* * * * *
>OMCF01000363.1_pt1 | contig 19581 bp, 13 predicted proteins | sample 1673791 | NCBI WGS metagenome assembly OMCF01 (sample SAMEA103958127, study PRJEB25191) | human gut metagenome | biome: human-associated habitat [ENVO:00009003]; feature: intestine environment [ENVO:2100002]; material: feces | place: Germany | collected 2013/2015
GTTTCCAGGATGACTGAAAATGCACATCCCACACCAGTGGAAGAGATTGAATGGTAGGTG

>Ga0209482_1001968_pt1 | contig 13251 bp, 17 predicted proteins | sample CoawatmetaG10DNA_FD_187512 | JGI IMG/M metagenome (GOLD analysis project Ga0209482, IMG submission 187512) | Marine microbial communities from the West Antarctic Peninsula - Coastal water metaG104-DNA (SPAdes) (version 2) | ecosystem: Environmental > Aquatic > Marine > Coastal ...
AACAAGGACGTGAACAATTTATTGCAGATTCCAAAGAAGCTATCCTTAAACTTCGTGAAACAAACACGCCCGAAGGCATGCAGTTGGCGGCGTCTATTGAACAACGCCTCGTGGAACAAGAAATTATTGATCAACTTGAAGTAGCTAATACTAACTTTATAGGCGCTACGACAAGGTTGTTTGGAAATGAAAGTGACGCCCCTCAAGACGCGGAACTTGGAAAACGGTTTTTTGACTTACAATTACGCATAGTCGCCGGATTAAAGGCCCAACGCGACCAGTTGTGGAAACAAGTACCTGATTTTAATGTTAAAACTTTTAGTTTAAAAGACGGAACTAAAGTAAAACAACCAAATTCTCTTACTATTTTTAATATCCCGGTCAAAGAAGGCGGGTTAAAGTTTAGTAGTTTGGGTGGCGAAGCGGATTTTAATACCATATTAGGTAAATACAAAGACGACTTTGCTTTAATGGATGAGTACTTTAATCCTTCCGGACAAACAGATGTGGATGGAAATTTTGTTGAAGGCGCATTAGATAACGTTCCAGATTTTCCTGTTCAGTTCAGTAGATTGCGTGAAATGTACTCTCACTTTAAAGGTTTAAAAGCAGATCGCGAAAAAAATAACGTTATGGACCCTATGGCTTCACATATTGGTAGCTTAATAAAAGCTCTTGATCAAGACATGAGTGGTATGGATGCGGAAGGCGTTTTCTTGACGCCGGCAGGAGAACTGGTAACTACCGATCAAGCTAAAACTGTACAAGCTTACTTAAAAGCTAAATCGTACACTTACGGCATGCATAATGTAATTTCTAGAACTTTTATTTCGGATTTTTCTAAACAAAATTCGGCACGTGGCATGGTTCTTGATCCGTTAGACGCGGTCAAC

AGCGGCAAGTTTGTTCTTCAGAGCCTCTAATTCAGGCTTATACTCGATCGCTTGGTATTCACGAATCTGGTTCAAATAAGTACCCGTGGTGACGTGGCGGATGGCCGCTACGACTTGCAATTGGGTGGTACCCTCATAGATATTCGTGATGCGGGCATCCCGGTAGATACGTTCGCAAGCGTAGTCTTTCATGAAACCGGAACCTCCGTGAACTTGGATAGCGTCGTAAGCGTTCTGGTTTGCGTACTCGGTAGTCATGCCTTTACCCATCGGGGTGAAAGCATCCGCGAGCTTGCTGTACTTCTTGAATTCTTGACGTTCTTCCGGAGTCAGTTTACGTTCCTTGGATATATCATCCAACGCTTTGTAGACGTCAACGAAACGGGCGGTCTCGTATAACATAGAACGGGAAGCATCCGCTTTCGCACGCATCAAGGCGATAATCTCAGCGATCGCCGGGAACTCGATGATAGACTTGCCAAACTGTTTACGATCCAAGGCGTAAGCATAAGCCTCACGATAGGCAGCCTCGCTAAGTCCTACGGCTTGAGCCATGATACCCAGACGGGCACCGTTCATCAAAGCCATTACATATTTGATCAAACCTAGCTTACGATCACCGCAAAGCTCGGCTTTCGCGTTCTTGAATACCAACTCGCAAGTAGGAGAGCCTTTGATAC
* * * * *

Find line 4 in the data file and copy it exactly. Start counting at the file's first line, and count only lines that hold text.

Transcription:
AACAAGGACGTGAACAATTTATTGCAGATTCCAAAGAAGCTATCCTTAAACTTCGTGAAACAAACACGCCCGAAGGCATGCAGTTGGCGGCGTCTATTGAACAACGCCTCGTGGAACAAGAAATTATTGATCAACTTGAAGTAGCTAATACTAACTTTATAGGCGCTACGACAAGGTTGTTTGGAAATGAAAGTGACGCCCCTCAAGACGCGGAACTTGGAAAACGGTTTTTTGACTTACAATTACGCATAGTCGCCGGATTAAAGGCCCAACGCGACCAGTTGTGGAAACAAGTACCTGATTTTAATGTTAAAACTTTTAGTTTAAAAGACGGAACTAAAGTAAAACAACCAAATTCTCTTACTATTTTTAATATCCCGGTCAAAGAAGGCGGGTTAAAGTTTAGTAGTTTGGGTGGCGAAGCGGATTTTAATACCATATTAGGTAAATACAAAGACGACTTTGCTTTAATGGATGAGTACTTTAATCCTTCCGGACAAACAGATGTGGATGGAAATTTTGTTGAAGGCGCATTAGATAACGTTCCAGATTTTCCTGTTCAGTTCAGTAGATTGCGTGAAATGTACTCTCACTTTAAAGGTTTAAAAGCAGATCGCGAAAAAAATAACGTTATGGACCCTATGGCTTCACATATTGGTAGCTTAATAAAAGCTCTTGATCAAGACATGAGTGGTATGGATGCGGAAGGCGTTTTCTTGACGCCGGCAGGAGAACTGGTAACTACCGATCAAGCTAAAACTGTACAAGCTTACTTAAAAGCTAAATCGTACACTTACGGCATGCATAATGTAATTTCTAGAACTTTTATTTCGGATTTTTCTAAACAAAATTCGGCACGTGGCATGGTTCTTGATCCGTTAGACGCGGTCAAC